What information are companies required to disclose? 

Climate-related disclosures, financial statements, and emissions reporting (if applicable) span several major buckets of information: 

  • Risk management: physical and/or transition risks that have had or are reasonably likely to have a material impact on the registrant, including on its strategy, results of operations, or financial condition in the short-term (i.e., the next 12 months) and in the long-term (i.e., beyond the next 12 months)
  • Strategy and planning: i) activities undertaken to mitigate or adapt to a material climate-related risk; ii) scenario analysis and/or adoption of a transition plan; use of an internal carbon price
  • Governance: i) any oversight by the board of directors of climate-related risks and any role by management in assessing and managing the registrant’s material climate-related risks; ii) any processes the registrant has for identifying, assessing, and managing material climate-related risks and whether and how any such processes are integrated into the registrant’s overall risk management system
  • Emissions and financial metrics: i) the capitalized costs, expenditures expensed, charges, and losses incurred as a result of severe weather events and other natural conditions, such as hurricanes, tornadoes, flooding, drought, wildfires, extreme temperatures, and sea level rise; ii) if a registrant has set a climate-related target or goal that has materially affected or is reasonably likely to materially affect the registrant’s business, results of operations, or financial condition; iii) for LAFs and AFs only, material Scope 1 and/or Scope 2 emissions (but not Scope 3 emissions)

A closer look at emissions reporting: Scopes 1 + 2 are in, 3 is out! 

As expected, the SEC will require that qualifying companies report their Scope 1 (direct emissions) and Scope 2 (indirect emissions from purchased energy, especially electricity) GHG emissions. 

Based on the original SEC rule proposal, your company may have also anticipated a need for Scope 3 reporting — the other indirect emissions that happen upstream and downstream in your supply or value chain. But the SEC stopped short of mandating Scope 3 reporting, which was excluded from the final rule.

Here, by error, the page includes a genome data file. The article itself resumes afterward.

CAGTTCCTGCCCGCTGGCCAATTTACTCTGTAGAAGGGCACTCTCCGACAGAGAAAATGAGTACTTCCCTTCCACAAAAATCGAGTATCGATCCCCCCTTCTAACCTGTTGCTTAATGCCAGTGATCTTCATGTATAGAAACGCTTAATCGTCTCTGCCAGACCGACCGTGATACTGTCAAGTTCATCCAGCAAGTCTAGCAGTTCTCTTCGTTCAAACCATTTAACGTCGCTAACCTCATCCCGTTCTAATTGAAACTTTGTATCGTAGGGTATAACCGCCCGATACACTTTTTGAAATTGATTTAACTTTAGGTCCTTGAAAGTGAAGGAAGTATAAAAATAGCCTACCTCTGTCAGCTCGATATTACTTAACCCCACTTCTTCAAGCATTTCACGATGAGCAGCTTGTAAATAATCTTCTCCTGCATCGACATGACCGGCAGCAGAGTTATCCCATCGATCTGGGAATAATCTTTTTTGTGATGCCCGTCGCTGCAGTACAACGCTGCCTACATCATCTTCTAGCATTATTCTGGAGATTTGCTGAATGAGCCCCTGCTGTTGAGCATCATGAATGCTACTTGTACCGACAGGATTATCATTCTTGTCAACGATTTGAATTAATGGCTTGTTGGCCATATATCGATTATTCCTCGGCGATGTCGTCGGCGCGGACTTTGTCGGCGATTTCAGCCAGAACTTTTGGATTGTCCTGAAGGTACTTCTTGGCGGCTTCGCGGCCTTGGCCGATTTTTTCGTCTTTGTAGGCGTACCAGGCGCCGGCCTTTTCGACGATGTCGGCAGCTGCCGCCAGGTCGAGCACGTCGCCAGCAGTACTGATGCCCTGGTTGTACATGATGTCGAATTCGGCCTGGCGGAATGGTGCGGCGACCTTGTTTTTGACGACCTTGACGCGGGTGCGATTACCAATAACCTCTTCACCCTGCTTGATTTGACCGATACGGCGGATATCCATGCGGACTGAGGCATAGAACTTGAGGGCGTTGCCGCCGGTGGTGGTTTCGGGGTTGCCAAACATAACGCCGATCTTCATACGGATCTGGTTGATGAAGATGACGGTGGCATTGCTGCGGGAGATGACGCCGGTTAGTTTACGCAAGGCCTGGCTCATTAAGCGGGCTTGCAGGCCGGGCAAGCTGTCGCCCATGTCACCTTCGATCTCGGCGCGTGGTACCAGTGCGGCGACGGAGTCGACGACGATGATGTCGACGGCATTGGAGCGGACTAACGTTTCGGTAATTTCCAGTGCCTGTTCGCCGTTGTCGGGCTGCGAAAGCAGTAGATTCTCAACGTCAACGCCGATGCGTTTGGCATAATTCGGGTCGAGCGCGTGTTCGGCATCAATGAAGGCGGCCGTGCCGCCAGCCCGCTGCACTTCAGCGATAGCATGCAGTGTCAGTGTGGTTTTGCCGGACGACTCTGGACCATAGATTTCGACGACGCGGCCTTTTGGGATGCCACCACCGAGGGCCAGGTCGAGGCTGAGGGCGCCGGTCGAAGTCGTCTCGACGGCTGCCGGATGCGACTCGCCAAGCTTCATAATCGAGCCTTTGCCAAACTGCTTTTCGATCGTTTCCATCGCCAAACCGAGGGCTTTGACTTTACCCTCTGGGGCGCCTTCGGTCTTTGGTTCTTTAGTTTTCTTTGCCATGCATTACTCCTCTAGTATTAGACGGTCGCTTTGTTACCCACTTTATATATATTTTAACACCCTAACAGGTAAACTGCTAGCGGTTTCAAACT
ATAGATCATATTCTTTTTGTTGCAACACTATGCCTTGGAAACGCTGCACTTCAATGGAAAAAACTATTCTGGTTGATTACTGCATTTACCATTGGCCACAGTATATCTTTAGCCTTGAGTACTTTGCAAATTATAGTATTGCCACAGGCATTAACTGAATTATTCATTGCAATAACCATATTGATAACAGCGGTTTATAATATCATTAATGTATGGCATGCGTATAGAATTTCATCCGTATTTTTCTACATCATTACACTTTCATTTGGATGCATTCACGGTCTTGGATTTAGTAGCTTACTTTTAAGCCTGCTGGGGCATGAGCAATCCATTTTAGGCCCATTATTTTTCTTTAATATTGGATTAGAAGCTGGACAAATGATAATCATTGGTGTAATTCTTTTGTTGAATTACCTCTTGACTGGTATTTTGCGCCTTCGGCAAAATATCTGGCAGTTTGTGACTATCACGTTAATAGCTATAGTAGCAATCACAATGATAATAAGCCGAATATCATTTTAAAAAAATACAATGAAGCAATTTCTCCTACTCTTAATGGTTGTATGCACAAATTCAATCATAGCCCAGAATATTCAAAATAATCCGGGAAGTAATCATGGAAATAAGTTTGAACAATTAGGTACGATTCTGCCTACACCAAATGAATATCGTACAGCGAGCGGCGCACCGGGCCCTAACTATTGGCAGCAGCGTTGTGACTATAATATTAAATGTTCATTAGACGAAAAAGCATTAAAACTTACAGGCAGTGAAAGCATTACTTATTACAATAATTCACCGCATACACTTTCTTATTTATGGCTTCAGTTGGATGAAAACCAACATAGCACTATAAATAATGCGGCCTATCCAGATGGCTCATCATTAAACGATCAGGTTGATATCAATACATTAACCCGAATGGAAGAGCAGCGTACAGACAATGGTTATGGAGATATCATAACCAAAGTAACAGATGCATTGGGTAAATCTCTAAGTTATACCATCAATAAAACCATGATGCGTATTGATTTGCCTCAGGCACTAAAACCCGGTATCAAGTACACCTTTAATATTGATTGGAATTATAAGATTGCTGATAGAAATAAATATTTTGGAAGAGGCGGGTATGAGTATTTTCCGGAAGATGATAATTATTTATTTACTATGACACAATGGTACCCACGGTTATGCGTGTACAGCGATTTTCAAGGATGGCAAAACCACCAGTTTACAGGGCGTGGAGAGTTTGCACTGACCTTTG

Even so, it’s important not to overlook Scope 3 in bigger-picture sustainability strategy. Investor interest is on the rise, after all, and related requirements for Scope 3 are set to take effect soon, including in California and the European Union. 

Implications for facilities, energy, and sustainability managers — as well as REITs and other real estate investors 

There are a lot of details and fine print amidst the 886 pages of the SEC’s final rule. (This is one reason why companies have a year or more before the first of the staged compliance deadlines goes into effect.) But this handy five-point checklist of questions can help you start to wrap your head around the implications for your company and your role within that company: 

  • Are you a publicly traded U.S. company or a qualifying foreign entity? If yes, the SEC rules apply regarding climate-related physical and transition risks to your financials.
  • Are you a large accelerated filer (LAF) or accelerated filer (AF)? If yes, reporting your Scope 1 and Scope 2 GHG emissions is also in play.
  • Are you an owner-occupant or tenant/lessee of your facilities? If yes, your facilities’ energy use data and corresponding emissions are going to be central to reporting your Scope 1 and Scope 2 emissions.
  • Are you a landlord/lessor, real estate investment trust (REIT), or other real estate investor? If yes, facility energy use data and corresponding emissions are probably part of your Scope 3 financed emissions, and therefore not required under the SEC rule. (Keep in mind: you still do have to disclose physical and transition risk details.)
  • What boundary do you draw for GHG accounting? Whether your company uses the equity share, financial control, or operational control approach will determine if you apply facility-related emissions toward your Scope 1 and Scope 2 emissions or toward your Scope 3 emissions, as well as how big (or small) those emissions numbers might be.

Following the new rule may not come easy for any company, depending on how far along they are in their own sustainability journey. But broadly speaking, owner-operated facilities with a relatively manageable number of sites under their thumb will find it simpler to achieve compliance than REITs, which could have anywhere from dozens to hundreds of assets to track. 

REITs will be harder pressed to collect the necessary data from far-flung, externally operated sites in the required timelines. Advanced data and analytics solutions will be critical to success, along with expert partners with experience in accurate reporting across large portfolios. 

The takeaway for all facility leaders 

Whether the SEC rule directly affects your company or not, every organization can consider its end purpose: “to elicit more consistent, comparable, and reliable information ... to enable informed assessments of the impact of climate-related risks.” 

Assessing—and often disclosing—climate risk is a best business practice today, regardless of SEC requirements. By getting a firm grip on your facilities’ contributions to and vulnerability to climate change, you can help power better-informed decisions for your business, now and into the future.  

Contact a Mantis pro to learn how Mantis can support your climate disclosure success with portfolio-wide facilities optimization.